In Belarus, staging parades involves thousands of soldiers and military servants who coordinate both human show and weapons presentation; hundreds of conscripts make up marching troops.
One squad from Russia and one from China will join 20 teams of soldiers from Belarus at the parade. The representatives of the Russian army will show up in Minsk as well – with their planes, Iskanders, and other equipment. At the same time, Russian leader Vladimir Putin cancelled the Victory Parade in Moscow amid the pandemic and ordered to place the troops that participated in the rehearsal under quarantine.
On April 16, the first coronavirus case was recorded in the Belarusian army. Some sources report on the military bases being closed for visitors and strictly quarantined. Nevertheless, the Defence Ministry representative told the Belarusian media outlet Nasha Niva that no soldiers involved in the parade had contracted the virus.
Potential costs for rescheduling the military parade this year are significantly smaller than conducting a bustling celebration. Even Sweden that is not under lockdown has put off mass events in order to stop the spread of the novel coronavirus. Some recommendations that the WHO mission voiced to Belarus in mid April addressed calls on cancelling or rescheduling large-scale events in Belarus. Disregarding the WHO’s instructions, the Belarusian authorities unconsciously invited civil society to express disagreement with the state’s approach.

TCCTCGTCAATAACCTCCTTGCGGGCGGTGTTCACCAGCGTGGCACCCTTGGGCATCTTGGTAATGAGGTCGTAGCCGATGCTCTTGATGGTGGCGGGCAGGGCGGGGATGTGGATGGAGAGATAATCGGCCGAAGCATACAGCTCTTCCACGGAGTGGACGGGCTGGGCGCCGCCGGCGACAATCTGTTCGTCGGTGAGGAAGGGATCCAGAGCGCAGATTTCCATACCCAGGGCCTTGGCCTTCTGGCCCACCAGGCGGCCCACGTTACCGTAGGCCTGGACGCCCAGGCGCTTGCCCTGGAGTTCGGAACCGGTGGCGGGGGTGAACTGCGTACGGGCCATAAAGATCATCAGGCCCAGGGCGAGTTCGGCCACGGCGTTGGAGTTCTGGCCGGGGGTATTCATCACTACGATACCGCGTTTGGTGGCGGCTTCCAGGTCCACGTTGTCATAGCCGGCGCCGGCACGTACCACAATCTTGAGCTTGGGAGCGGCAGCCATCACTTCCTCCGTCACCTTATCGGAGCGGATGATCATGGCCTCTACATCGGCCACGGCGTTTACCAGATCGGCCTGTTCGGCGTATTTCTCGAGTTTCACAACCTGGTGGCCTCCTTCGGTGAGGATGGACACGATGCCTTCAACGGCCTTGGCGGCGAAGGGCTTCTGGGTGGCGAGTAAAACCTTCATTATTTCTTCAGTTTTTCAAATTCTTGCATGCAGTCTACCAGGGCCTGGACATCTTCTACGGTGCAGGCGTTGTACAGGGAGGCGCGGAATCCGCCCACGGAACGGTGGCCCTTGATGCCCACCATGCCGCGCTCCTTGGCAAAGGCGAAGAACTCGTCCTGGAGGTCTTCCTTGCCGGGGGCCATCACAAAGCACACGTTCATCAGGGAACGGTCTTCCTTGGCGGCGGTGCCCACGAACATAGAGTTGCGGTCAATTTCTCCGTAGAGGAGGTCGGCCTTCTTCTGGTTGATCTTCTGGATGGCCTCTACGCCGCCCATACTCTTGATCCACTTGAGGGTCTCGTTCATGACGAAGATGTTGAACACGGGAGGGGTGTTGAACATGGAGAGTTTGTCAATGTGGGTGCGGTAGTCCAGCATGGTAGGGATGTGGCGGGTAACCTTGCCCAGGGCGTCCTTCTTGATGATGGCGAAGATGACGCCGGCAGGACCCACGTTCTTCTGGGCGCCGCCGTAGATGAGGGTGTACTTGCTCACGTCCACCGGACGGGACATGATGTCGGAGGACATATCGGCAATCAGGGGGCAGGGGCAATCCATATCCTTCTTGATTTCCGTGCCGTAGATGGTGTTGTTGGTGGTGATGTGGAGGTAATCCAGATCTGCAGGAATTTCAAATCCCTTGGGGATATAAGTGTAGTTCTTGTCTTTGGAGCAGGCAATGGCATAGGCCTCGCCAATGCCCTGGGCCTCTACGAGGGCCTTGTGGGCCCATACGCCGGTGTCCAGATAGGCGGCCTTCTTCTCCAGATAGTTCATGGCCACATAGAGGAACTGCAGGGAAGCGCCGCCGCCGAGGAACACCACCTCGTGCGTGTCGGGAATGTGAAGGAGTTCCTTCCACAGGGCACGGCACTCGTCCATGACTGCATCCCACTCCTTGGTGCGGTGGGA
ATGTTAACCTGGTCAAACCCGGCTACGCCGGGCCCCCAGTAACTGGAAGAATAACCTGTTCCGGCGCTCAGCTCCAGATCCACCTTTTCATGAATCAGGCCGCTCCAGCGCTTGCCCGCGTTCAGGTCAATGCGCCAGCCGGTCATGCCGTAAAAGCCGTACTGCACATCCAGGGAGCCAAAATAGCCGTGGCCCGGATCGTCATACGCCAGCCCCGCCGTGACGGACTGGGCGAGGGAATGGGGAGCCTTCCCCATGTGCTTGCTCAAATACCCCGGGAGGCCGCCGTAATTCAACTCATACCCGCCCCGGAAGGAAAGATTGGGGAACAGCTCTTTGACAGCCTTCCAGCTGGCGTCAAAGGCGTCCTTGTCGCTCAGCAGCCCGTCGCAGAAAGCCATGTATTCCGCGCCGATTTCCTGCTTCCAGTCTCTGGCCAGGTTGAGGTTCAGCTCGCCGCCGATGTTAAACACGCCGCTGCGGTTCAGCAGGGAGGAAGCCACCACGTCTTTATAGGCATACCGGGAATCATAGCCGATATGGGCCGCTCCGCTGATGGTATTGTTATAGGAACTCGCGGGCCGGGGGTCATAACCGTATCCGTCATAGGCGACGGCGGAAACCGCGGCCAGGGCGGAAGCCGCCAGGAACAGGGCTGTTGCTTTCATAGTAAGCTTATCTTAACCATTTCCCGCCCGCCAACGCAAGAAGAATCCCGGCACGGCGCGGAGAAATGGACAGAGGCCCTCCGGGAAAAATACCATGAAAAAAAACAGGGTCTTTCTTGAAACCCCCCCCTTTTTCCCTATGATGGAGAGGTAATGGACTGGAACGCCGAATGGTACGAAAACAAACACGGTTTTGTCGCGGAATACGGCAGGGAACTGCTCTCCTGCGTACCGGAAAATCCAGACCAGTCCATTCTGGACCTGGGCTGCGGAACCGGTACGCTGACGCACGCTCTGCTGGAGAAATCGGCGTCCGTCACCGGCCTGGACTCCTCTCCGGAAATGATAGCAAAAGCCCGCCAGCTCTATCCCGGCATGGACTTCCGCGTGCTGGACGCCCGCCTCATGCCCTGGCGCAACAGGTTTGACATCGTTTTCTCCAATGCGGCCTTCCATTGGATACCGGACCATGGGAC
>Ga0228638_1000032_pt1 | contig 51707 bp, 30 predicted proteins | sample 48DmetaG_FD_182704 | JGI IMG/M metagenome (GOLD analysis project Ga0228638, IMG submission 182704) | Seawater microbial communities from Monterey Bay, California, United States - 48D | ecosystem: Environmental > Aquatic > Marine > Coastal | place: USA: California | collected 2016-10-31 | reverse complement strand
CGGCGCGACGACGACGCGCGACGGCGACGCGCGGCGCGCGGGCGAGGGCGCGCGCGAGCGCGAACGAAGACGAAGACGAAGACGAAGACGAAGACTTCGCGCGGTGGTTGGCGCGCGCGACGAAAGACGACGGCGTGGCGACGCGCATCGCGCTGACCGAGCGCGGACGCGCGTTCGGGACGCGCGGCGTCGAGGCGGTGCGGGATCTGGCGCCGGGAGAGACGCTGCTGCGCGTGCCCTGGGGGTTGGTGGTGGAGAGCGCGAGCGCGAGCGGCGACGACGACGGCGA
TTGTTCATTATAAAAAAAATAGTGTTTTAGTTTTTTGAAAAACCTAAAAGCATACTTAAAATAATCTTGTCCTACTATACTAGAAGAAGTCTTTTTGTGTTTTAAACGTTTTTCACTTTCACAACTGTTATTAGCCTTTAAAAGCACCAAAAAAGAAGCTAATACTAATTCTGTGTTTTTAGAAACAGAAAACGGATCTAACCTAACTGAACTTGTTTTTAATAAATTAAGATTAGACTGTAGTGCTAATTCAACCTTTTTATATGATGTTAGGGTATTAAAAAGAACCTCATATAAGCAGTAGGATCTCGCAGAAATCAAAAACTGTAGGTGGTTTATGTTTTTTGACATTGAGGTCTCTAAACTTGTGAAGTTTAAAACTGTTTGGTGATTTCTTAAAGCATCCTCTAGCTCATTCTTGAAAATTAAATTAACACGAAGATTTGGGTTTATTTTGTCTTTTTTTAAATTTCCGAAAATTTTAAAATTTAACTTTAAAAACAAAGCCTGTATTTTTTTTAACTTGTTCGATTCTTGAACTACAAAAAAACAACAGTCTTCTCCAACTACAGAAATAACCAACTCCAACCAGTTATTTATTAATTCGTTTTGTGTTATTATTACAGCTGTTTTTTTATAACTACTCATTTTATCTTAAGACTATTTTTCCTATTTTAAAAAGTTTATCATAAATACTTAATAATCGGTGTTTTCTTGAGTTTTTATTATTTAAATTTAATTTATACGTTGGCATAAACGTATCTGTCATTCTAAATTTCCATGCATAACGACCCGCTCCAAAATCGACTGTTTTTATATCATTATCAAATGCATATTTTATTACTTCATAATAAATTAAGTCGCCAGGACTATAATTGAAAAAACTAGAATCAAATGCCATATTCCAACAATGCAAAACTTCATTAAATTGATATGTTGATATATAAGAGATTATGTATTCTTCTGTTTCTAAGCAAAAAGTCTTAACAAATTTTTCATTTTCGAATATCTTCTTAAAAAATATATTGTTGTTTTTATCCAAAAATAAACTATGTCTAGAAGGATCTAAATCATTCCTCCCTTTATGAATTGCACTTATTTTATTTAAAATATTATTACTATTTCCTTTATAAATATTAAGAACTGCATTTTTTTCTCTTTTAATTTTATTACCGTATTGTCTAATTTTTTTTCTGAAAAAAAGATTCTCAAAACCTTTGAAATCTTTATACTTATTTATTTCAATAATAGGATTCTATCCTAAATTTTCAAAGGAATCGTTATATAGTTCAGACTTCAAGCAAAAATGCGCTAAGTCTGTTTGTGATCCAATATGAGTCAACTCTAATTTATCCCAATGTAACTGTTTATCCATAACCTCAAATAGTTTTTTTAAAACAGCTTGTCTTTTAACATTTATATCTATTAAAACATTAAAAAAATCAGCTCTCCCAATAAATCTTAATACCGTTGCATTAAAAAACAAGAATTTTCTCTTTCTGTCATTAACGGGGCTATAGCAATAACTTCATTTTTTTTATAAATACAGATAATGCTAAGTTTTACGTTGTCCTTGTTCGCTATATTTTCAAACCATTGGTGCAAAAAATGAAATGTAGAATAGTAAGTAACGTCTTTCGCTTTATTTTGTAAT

With growing attention to the volunteers managing the initiative #ByCovid19, it became easier to mobilise civil society to appeal against the parade. A petition created by activists demanded to cancel the show and redirect financial resources to combatting the pandemic in the country. Namely, the authors suggested helping elderly population; buying protection gear and medical equipment for the hospitals; investing in a greenspace expansion, and road reparation.
The petition signed by 7,000 persons was sent to the Defence Ministry. Two weeks later, minister Viktar Khrenin came up with the official response. According to him, the epidemiological environment in Belarus allows for conducting such celebrations. The military parades are symbolic and highlight the ability and desire of Belarusians to defend the country’s sovereignty, Khrenin added.